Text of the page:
Otto said the airplane was parked well away from the main terminals at continental Europe’s busiest airport. The area
(See HIJACKERS, Page 12A)
Cemetery Issue Shelved After Lawsuit Announced
By CARL LANGLEY Staff Writer
Discussion of a proposal aimed at resolving the Shultz Hill Cemetery controversy had to be shelved late Tuesday by an Aiken County Council committee after the panel was informed a civil suit had been filed in the dispute.
The suit was entered in Aiken County Common Pleas Court by Augusta attorney Robert L. Allgood on behalf of Julia Elizabeth Larry Pitts and Eunice Sanders Johnson and names the county and businessman Brian Coates as defendants.
The proposal before the Judicial and Public Safety Committee was yanked off the agenda after County Administrator W. Scott Barnes informed committee chairman LaWana McKenzie about the lawsuit.
Barnes said it would not be in the committee’s interest to discuss the cemetery issue with a legal action hanging over the county’s head.
By DENISE STUBBS Staff Writer
WAGENER — The Aiken County Board of Education Tuesday night approved night purchasing Comprehensive Health Education materials for the district’s middle schools.
The curriculum, Me, My World, My Future, contains sex education components that will be incorporated in grades 6,7 and 8 next year.
The school board unanimously voted to order sets of the teachers’ guides, parent grams and student books for each middle school at a cost of approximately $800. The board also approved that the district order additional teachers’ guides, stu-
In the filing, Mrs. Pitts and Mrs. Johnson claim legal right to sue on grounds they are descendants of people buried in the cemetery. They are seeking $350,000 in damages against both the county and Coates along with punitive assessments.
The two also asked the court to grant a temporary injunction that would prevent further construction work in the area until a ruling can be made on a motion for a permanent injunction.
The county and Coates have until 4:45 p.m. April IO to file a response against the request for the injunction.
Coates is owner of Shultz Hill property that includes portions of the 19th century cemetery. His efforts to develop it for an automotive shop have been stalled by complaints about disruption of grave sites.
Before being told of the suit, the county’s Judicial and Public Safety Committee was prepared to discuss plans to hire
(See CEMETERY, Page 12A)
dent workbooks, parent grams and additional student pages from the texts dur-ing the summer at a cost of approximately $23,500. This amount will be designated in the 1989-90 budget.
The administration recommended that the board approve the purchase of some of the materials prior to next year in order to review the material included in Me, My World, My Future and to reorganize the materials for the middle schools. This would be done prior to training the teachers.
Board members expressed at the board meeting at Wagener-Salley High School some of the concerns teachers have about teaching sex education to the middle school students.
The Du Pont Co. will end its lengthy tenure as operator of the Savannah River Plant this Friday. The year of advance work it took to make sure construction projects flowed smoothly and William Bebbington’s book on the Du Pont years are featured today in the fourth part of a series on Du Pont’s relationship with Aiken County. Please see Pages 6A and 7A.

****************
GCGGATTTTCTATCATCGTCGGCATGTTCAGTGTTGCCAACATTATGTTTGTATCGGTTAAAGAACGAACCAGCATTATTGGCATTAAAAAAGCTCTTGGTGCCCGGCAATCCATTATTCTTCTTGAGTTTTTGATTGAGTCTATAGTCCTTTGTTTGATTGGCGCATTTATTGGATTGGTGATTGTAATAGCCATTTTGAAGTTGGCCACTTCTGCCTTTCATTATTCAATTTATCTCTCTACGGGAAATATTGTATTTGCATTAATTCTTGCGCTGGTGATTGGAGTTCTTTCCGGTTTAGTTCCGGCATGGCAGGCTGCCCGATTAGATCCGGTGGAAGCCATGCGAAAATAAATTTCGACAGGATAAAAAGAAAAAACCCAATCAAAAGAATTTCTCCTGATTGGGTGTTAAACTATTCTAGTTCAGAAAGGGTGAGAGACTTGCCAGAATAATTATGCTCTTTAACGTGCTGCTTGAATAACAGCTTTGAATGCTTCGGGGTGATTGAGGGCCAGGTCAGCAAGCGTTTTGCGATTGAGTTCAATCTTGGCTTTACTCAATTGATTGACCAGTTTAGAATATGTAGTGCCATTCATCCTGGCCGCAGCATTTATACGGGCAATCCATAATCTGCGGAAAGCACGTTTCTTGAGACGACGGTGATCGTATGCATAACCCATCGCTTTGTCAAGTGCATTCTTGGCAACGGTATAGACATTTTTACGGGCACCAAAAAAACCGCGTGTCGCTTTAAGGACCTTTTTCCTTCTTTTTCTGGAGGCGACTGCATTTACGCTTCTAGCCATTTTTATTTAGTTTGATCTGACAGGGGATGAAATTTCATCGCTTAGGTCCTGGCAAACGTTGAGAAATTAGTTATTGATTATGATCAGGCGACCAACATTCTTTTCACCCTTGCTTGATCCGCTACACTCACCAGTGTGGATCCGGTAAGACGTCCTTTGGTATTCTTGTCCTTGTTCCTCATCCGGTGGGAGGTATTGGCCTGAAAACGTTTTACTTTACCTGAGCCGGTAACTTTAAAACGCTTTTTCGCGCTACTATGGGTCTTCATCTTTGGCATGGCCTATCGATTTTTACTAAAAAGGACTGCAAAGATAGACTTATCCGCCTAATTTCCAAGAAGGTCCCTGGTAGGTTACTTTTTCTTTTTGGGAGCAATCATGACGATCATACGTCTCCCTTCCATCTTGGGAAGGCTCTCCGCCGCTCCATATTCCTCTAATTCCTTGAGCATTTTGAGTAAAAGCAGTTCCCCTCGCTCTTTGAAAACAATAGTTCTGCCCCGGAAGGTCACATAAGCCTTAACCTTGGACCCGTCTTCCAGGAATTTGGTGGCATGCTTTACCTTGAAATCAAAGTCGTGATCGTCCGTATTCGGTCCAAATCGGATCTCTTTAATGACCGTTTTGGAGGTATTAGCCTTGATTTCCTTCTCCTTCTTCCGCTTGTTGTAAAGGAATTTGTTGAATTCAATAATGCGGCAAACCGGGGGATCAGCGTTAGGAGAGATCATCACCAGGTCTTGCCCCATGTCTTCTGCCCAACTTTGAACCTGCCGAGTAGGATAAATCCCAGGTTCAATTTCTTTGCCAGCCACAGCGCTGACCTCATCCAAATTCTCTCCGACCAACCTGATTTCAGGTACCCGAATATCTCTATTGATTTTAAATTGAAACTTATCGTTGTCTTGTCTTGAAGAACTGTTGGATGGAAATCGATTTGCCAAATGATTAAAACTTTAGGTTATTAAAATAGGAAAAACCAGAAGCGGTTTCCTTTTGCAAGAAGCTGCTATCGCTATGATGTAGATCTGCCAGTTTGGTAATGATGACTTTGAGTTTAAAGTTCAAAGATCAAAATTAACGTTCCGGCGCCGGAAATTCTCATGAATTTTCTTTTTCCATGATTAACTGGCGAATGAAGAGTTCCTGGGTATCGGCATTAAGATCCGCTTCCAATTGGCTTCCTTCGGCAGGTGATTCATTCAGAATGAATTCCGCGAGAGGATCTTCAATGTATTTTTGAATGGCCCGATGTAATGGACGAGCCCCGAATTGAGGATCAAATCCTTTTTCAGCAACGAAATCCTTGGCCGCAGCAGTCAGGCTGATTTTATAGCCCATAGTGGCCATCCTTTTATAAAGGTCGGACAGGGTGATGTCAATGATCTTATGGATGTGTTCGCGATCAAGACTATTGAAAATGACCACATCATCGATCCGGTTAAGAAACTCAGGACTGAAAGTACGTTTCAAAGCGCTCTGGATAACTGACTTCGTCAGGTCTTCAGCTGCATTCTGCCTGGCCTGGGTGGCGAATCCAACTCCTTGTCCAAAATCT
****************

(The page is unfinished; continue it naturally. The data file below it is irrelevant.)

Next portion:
Because of the legalities of what teachers can and cannot teach according to South Carolina law, teachers are concerned about how to respond to these subjects if students bring them up for discussion during class, board members said.
The Comprehensive Health Education Act states that if teachers violate the law, they will be subject to dismissal.
This has many teachers questioning what options they have, how they will handle the topics in class and what kind of support they have from the district if something they said in class was misinterpreted by the students, board members said.
(See BOARD, Page 12A)
Lottery Bill Future Still Not Clear
By The Associated Press
COLUMBIA — After 2M> hours of debate, the prime sponsor of a statewide lottery bill said he doesn’t believe the exchange has changed any minds on the Senate Finance Committee.
“I don’t see how it does,” said Ryan Shealy, R-Lexington. “Both (sides) can use facts... that support our position.”
Tuesday’s hearing was at least the third since the state lottery bill was first introduced in 1985. And at its conclusion, the bill remained in the committee.
The bill has never made it out of committee, though Shealy claims to have the votes this year. Committee Chairman James Waddell, D-Beaufort, said he expects the full committee to vote on the proposal next month.
During Tuesday’s hearing, the irresistible force of statewide lottery revenues met the immovable object of moral disapproval.
The bill would put to the state’s voters a proposal to create a statewide lottery that supporters, such as Shealy, said could raise $100 million. Shealy’s proposal would distribute the money to local governments, indigent health care and education.
But Shealy has consistently run into opposition from religious groups such as the South Carolina Baptist Convention.
Opponents say lotteries are an immoral form of gambling that lead to a weakening of the work ethic, take money from the poor and promote a “something for nothing” attitude.
“A good cause does not justify bad methods,” said The Most Rev. Ernest L. Unterkoefler, bishop of Charleston, in a statement read to the committee by spokesman Paul Beach.
(See LOTTERY, Page 12A)
Purchase Of Sex Education Books
BEST PICTURE “Rain Man”
“Mississippi Burning” “Dangerous Liaisons” “Working Girl”
“The Accidental Tourist”
SUPPORTING ACTOR Alec Guinness
"A Fish Called Wanda"
"Tucker; The Man and His Dream"